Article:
Road to CSUN Day 3

On Day three, we really put the Road in Road to CSUN. We traveled over 550 miles, and experienced the natural beauty and diversity of California. We passed towering redwood trees, and traveled curving roads and hairpin turns. Where else but California can you go water skiing and ice skating in the same day? I I had to expand my view of California, or at least the part we traveled through. When people think of this state, words such as Urban, and Technology come to mind. While this is true, we traveled through some very rural areas, where technology is severely limited. It is both ironic and sad that in some places where it is most needed, reliable Internet access is difficult to find. This is why it is so important to advocate for Internet access to the most rural areas. For someone who is blind, lack of connectivity means lack of information, and most likely isolation from friends, family, and helpful services.

One organization that is attempting to bridge the gap in rural areas is the Tri-County Center for Independent Living in Eureka, which we had the pleasure of visiting. Unfortunately, there is still much work to be done. Navigating to their site shows only inaccessible Flash content. Still, what really stands out to me is that whether we are traveling through urban or rural areas, every stop has allowed us to meet dedicated, passionate, diverse people who without exception, have greater accessibility as a primary goal. If you would like to see and hear more about our trip, I encourage you to check out the video of Day 3 from the Microsoft Accessibility team.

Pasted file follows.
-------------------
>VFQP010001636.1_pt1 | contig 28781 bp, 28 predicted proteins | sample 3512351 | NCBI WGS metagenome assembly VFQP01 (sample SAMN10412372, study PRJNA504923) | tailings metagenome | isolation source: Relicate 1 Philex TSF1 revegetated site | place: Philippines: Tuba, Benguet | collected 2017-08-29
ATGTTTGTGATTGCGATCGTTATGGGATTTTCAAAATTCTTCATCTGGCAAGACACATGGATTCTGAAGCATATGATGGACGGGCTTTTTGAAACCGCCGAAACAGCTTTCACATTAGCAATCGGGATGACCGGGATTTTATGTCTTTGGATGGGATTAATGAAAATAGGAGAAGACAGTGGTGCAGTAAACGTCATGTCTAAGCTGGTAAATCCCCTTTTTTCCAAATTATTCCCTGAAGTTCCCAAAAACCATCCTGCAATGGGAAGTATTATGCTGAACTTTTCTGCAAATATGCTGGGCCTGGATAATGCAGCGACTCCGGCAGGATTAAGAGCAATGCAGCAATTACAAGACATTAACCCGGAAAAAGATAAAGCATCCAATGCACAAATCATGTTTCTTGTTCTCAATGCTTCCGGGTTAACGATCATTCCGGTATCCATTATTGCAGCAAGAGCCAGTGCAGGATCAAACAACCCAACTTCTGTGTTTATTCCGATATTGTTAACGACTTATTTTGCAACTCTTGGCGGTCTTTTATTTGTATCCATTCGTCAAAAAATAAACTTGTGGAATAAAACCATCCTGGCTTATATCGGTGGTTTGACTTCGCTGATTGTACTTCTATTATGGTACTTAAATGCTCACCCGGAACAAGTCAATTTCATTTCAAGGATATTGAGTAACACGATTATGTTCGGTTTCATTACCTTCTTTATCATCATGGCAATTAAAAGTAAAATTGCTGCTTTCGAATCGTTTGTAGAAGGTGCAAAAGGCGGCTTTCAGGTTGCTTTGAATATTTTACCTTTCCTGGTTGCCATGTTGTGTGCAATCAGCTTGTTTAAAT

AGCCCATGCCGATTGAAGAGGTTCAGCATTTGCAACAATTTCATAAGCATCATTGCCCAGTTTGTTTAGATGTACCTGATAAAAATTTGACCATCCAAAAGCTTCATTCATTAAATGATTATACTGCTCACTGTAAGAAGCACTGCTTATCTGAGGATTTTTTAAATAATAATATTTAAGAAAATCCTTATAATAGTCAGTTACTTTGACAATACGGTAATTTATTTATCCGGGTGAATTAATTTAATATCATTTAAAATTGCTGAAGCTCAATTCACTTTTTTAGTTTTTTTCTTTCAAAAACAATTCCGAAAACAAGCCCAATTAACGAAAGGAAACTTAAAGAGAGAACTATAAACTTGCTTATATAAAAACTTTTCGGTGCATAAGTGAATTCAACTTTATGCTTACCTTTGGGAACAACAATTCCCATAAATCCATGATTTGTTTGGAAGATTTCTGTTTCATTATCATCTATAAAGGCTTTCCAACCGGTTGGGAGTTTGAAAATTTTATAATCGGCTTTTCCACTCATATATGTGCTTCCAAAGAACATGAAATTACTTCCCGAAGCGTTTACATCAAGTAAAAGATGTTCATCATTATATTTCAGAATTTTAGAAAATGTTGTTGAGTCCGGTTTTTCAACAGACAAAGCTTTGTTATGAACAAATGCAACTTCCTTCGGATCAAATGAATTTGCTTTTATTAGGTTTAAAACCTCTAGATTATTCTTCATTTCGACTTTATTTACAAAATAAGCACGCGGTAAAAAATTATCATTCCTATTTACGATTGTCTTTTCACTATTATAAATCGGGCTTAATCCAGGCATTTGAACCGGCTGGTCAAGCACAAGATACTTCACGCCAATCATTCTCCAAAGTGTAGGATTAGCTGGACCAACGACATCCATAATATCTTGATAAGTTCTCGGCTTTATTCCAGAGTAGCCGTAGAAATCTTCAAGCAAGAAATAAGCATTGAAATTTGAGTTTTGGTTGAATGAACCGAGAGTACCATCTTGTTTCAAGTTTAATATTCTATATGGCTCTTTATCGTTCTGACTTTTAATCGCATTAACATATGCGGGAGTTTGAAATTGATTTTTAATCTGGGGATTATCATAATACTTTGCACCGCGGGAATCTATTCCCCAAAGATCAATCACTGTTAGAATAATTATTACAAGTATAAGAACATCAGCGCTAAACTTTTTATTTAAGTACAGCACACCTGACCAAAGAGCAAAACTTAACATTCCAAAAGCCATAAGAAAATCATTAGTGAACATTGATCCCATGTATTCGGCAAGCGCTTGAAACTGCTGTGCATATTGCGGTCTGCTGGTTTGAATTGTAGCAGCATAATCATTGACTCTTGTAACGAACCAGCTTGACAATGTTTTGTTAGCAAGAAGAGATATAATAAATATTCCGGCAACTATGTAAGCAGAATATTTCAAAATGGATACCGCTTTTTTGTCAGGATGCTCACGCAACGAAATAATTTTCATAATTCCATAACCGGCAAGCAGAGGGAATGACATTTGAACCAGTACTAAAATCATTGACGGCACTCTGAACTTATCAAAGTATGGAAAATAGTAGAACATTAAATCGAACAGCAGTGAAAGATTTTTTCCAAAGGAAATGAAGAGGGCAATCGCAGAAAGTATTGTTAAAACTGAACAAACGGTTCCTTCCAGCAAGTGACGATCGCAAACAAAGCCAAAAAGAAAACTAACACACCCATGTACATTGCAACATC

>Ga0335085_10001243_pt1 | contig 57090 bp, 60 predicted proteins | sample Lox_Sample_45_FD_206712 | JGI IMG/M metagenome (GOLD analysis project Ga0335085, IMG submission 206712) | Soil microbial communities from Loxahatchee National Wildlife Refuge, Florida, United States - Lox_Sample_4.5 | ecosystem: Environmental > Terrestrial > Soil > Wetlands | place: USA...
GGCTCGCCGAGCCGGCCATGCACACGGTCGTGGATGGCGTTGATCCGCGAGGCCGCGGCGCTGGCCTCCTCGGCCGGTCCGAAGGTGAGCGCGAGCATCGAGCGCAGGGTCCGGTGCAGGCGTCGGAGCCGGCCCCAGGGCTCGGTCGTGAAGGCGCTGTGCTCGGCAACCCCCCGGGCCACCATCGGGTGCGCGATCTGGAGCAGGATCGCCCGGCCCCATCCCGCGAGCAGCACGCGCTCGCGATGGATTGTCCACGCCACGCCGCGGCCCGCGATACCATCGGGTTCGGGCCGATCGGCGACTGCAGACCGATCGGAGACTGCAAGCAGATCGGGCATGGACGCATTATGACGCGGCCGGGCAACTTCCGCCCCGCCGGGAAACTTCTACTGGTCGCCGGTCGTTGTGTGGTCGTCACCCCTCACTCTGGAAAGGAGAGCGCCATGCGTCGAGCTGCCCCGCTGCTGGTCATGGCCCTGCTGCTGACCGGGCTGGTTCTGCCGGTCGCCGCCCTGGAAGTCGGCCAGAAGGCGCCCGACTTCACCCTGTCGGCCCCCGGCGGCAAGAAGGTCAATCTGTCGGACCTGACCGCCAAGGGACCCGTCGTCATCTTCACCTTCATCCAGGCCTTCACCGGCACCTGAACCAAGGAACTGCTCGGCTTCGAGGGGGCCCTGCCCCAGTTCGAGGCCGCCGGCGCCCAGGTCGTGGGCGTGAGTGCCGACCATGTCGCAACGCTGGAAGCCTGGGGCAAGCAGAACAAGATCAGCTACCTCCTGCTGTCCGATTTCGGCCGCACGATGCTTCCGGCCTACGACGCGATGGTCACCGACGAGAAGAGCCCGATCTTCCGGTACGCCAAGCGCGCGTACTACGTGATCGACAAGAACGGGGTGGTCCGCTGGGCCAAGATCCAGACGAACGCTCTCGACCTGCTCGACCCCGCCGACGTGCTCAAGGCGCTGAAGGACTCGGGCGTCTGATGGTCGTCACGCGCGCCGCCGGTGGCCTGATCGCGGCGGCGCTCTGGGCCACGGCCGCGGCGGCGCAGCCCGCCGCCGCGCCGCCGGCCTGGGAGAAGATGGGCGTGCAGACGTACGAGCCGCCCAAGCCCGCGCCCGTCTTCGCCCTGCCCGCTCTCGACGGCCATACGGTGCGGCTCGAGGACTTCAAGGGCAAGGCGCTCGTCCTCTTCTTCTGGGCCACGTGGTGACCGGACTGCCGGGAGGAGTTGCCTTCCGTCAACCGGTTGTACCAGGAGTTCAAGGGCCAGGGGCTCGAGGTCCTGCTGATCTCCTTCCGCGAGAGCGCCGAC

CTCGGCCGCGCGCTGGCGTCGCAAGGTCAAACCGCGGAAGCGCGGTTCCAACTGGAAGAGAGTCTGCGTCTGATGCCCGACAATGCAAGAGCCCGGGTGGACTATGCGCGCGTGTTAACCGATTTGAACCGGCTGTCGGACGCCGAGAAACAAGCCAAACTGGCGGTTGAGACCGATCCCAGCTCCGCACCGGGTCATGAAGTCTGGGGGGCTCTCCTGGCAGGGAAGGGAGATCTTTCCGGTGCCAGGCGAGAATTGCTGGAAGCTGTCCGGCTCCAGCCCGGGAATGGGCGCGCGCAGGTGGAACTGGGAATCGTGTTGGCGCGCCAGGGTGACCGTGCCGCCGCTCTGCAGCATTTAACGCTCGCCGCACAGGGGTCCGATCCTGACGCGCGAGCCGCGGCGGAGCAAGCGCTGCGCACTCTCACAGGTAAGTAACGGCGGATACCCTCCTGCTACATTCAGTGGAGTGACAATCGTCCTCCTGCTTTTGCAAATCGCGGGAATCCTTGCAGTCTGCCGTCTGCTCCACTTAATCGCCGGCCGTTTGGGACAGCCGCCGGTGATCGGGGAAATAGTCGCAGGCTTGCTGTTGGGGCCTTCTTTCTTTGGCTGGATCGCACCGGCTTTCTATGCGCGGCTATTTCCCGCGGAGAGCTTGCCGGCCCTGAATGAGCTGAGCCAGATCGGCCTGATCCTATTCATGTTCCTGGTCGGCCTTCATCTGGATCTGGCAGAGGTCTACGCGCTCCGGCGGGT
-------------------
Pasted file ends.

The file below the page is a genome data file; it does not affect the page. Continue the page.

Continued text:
We ended our day in Berkely, and look forward to visiting the Guide Dogs for the Blind campus in San Rafel on day 4. We will wrap up the next steps of our road trip in San Jose.

Please feel free to look for me online, as time and connectivity allow. You can listen via iBlink Radio, the Tech Chat Room on SAMNet, or via our Accessible Event at the Road to CSUN page. If you have the iBlink app, please feel free to leave us your comments there. On Twitter, you can follow me, as well as the Microsoft Accessibility Team. Also, don’t forget to search for the #Road2CSUN hashtag to keep up with all the exciting things that are happening on the Road to CSUN!


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One Response to Road to CSUN Day 3

  1. Debbie Gabe says:

    Listening to serotalk, Mike C talking about the bone conduction earphones. That is not new technology at all. Audiologists have been using it to test bone conduction hearing as part of standard hearing tests for decades. Some people who don’t have ear canals wear bone conducted hearing aids. Usually the vibrator sits on the mastoid bone right behind the lower part of your ear, not in front of your ear. If you put it in back of your ear, it will have a more direct route to your inner ear (cochlea) and require less power. One thing about BC phonestheir frequency response is limited, compared to air conducted phones (through the ear canal). The have much more power in the lower frequencies, and very little power for the higher frequencies. The batteries used are hearing aid batteries, and most hearing aid batteries last about 30 days.

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